BOONE — The galleries at the Turchin Center for the Visual Arts at Appalachian State University change throughout the year and feature compelling original art accessible to members of the community. On March 6 from 6-10 p.m., the public is invited to explore the galleries of the Turchin Center during the Spring Exhibition Celebration with the opening of five new exhibitions.
This event is held in conjunction with the downtown Boone Art Crawl and is free and open to the public.
Numerous exhibiting artists will be on-hand to meet visitors and provide insight into their intriguing work. The musical group Belleville Rendezvous will perform. Refreshments and a cash bar will be available and there will be creative art-making activities in the Moskowitz Gallery.
Lian’ Lian’ — An installation by Hui Chi Lee
Now – June 6 in the Main Gallery
People are by nature social beings and need other people to survive. Consequently, they tend to perpetually seek social interactions. The title of the exhibition includes a pair of Chinese homophones “Lián and Liàn” that, depending on the context, mean either “to connect” or “to enchain.”
Lee’s towering drawings and dresses portray entwined bodies. Lee explains, “I have selected the qualities we associate with mannequins — plastic and figure-like, but inanimate and anonymous — as a vehicle to encourage viewers to think about these seemingly contradictory yet connected conditions.” The randomly amassed mannequin-like figures in the drawings lack self-determination and appear powerless, much like many vulnerable and immobile human beings in today’s society.
Abundant in the installation is human hair and chopsticks. In Chinese tradition, lengthy hair signifies the duration of a life span. While we may acknowledge the finitude of life, time is envisioned as somehow endless. Pairs of red chopsticks act as unknown teasers which the viewer must ponder. Viewers may ask themselves whether or not these ambiguous teasers lift, pull and twist the unbounded hair to snarl, or to free the mannequins.
A site-specific installation of a Zen garden at the center of the exhibition provides a space for viewers to reassess and meditate on their relationship with other people. At the center of the Zen garden is a fabric sculpture made of a Chinese canopy with braided strands of human hair hanging down like a stream that connects sky and earth.
Lee is an assistant professor in studio art at Appalachian State. Lee’s artwork focuses on drawing, painting and mixed media. She received her BFA from the University of Arizona, an MS in Art Therapy & Art Education from Illinois State University and an MFA in Drawing and Painting from the University of Florida. Lee’s artworks have been exhibited in Asia, Europe and across the United States.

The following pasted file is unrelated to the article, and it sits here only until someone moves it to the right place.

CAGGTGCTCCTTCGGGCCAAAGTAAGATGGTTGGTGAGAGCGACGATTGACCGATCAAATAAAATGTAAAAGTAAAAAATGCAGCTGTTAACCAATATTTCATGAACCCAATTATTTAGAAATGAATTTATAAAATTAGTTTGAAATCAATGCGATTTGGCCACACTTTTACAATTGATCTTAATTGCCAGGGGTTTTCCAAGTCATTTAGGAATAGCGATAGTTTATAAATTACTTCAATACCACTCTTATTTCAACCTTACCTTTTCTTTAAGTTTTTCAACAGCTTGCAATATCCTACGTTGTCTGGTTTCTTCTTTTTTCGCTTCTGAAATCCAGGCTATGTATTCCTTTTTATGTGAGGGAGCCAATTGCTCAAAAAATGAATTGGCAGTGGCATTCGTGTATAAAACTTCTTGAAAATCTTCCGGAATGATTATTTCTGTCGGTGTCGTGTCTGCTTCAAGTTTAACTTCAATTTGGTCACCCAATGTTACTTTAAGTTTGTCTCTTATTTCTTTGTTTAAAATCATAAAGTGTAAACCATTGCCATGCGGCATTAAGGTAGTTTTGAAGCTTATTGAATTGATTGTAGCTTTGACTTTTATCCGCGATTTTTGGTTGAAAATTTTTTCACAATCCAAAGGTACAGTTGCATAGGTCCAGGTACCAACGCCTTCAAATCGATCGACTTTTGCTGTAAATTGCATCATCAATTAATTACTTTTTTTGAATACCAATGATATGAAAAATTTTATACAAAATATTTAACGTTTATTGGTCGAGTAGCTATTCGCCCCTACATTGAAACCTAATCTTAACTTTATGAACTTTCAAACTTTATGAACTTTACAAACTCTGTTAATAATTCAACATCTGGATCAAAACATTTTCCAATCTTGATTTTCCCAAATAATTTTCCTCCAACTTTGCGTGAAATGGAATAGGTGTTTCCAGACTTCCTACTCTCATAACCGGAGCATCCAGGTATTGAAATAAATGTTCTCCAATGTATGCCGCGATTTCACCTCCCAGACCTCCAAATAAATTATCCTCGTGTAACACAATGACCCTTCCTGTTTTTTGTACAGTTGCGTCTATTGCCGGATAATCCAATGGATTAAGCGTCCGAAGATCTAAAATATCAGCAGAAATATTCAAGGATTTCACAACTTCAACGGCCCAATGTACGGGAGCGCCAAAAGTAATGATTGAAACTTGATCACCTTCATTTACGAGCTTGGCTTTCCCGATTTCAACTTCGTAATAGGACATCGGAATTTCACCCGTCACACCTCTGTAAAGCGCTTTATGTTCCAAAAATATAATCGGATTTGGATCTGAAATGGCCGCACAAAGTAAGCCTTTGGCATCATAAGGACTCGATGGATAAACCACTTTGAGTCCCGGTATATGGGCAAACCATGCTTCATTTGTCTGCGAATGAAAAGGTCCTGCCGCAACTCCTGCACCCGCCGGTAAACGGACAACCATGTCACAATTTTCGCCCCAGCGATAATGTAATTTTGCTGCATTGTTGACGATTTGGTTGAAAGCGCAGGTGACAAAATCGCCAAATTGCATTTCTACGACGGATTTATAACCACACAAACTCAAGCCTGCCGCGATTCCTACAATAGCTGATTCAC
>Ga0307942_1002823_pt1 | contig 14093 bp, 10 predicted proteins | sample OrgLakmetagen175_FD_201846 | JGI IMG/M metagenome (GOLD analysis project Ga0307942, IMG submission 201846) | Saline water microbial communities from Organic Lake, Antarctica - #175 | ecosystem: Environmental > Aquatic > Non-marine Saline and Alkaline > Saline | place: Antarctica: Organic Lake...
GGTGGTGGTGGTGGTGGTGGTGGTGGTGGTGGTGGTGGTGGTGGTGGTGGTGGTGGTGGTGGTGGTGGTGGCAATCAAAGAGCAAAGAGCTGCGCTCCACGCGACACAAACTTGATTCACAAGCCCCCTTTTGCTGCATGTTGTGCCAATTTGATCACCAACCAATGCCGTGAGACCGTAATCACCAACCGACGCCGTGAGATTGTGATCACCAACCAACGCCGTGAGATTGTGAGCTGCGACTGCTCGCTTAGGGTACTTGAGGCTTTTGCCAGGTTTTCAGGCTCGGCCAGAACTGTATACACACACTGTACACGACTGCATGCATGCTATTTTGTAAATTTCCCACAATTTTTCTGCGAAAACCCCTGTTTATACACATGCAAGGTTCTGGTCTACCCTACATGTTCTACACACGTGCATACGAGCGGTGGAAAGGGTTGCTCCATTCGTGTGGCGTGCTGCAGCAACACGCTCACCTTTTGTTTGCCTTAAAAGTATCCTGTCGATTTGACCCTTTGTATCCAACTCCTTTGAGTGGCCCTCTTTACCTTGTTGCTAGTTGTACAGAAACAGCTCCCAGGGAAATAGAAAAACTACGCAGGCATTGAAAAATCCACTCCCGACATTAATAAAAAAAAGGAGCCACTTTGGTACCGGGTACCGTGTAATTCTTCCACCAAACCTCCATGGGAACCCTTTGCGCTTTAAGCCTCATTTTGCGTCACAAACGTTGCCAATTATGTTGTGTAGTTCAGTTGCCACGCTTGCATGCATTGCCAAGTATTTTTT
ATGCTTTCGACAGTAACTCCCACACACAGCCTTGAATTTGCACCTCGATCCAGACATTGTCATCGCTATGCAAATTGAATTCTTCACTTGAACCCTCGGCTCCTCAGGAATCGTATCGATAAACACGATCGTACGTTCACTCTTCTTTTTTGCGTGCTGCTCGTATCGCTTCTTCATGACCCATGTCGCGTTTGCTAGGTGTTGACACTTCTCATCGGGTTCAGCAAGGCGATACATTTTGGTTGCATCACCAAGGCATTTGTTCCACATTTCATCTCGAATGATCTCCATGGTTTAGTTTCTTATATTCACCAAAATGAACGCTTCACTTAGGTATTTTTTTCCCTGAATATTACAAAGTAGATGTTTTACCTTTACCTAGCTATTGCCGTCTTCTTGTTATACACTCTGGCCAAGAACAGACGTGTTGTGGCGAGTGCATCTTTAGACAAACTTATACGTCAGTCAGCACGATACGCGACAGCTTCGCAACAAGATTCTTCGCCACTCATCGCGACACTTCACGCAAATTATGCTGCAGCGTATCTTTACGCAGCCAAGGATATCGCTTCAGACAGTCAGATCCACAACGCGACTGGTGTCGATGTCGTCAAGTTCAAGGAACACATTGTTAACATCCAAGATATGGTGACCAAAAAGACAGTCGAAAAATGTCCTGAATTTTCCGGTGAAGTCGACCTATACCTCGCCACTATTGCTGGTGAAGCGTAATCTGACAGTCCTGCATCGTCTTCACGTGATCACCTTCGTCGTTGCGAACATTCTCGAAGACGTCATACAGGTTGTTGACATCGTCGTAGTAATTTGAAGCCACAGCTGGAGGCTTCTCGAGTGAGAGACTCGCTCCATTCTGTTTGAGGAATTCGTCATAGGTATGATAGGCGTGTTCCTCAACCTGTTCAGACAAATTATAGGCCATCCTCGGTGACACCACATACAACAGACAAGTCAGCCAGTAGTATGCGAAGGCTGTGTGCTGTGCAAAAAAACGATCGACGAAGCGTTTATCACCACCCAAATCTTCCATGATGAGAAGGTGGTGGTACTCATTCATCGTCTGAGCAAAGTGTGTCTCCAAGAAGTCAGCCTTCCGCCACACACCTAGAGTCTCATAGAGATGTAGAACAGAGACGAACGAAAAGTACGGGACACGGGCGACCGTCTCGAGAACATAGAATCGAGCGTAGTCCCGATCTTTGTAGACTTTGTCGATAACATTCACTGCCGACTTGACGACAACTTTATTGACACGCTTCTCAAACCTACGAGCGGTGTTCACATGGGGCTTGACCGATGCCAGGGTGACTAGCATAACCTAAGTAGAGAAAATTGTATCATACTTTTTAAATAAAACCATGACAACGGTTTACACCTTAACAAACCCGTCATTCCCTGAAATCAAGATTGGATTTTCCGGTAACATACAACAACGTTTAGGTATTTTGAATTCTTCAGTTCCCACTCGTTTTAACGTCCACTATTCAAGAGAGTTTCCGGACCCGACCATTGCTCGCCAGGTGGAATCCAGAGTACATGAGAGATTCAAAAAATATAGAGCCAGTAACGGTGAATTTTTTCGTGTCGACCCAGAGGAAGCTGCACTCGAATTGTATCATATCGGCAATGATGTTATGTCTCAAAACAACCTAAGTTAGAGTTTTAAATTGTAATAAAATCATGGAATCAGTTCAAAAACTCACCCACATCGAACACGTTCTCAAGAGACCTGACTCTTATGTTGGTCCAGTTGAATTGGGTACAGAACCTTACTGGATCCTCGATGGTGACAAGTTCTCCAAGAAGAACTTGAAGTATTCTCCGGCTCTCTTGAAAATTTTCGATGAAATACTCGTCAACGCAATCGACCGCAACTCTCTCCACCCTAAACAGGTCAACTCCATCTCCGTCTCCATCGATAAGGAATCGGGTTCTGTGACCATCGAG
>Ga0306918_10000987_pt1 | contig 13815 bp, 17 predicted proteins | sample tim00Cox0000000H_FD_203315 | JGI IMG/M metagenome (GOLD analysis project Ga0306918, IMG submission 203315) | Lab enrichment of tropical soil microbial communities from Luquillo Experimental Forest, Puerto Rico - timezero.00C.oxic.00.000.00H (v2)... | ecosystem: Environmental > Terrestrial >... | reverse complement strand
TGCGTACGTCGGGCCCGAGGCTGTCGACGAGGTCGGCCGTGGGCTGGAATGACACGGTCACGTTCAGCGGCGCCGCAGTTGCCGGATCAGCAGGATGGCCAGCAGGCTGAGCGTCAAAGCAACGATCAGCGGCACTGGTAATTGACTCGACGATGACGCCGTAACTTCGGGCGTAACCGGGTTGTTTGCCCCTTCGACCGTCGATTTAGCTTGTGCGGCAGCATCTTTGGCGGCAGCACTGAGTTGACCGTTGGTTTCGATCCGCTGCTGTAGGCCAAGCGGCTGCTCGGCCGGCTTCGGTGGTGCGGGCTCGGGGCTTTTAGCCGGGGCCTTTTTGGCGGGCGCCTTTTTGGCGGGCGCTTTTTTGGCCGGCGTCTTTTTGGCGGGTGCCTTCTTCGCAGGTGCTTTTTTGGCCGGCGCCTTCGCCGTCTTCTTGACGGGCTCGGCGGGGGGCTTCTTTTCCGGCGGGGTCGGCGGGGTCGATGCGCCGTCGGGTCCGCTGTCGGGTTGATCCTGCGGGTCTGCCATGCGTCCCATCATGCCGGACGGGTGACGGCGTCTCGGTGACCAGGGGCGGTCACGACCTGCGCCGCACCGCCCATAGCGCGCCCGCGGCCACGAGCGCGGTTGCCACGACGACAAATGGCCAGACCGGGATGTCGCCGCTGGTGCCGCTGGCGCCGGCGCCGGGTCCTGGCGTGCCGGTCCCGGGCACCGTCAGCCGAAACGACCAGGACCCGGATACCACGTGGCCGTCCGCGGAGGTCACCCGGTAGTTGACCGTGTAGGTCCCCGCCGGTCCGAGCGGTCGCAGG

MARIA: Lesia Maruschak
March 6 – Aug. 1 in the Mayer Gallery
Project MARIA memorializes the more than 4 million victims of the 1932-33 famine in Soviet Ukraine, the Holodomor, an event widely thought to be genocidal.
“Holodomor” is a combination of the Ukrainian words for hunger (holod) and extermination (mor), from the verb ‘moryty’ to kill by hunger or exhaustion.
The Holodomor is a complex, highly debated historical event.
Project MARIA is Maruschak’s intellectual and emotional response to the Holodomor based on her research and stories shared by survivors.
The project includes books, installations, textile sculptures, performance, lectures and film. At its center is a single vernacular image of a young girl who survived and resides in Canada. Maria’s memories are now among those Maruschak also carries.
Maruschak is known for her compelling and sculptural images, and is recognized as an influential contemporary photographer manifesting the visual memory of history. Born in Saskatoon (Canada) in 1961, she spent her childhood on the Canadian prairies, land settled by her ancestors in 1897.
Art Department Faculty Biennial
Jan. 24 – May 2 in Galleries A and B
The Faculty Biennial showcases the outstanding and thought-provoking work of 21 of Appalachian State’s multi-disciplinary faculty.
The work spans from painting, photography and glass to video, virtual reality and projection and even includes iconic elements of childhood such as a swing, Monopoly game pieces and a Red Flyer wagon.
Providing direct engagement with current creative and scholarly research, the exhibition initiates critical dialogue about the nature of contemporary art. This exhibition offers the opportunity for students, community members, faculty and staff at Appalachian State meaningful opportunity to learn about the many creative ideas and art practices being explored and taught within the university.
In addition to the exhibitions at the Turchin Center, there is also work at the Smith Gallery located in the Schaefer Center for Performing Arts.
Appalachian Mountain Photography Competition
March 6 – June 6 in the Mezzanine Gallery
In its 17th year, the Appalachian Mountain Photography Competition provides both amateur and professional photographers with the opportunity to showcase their interpretation of the unique character, people, places and pursuits that distinguish the Southern Appalachians.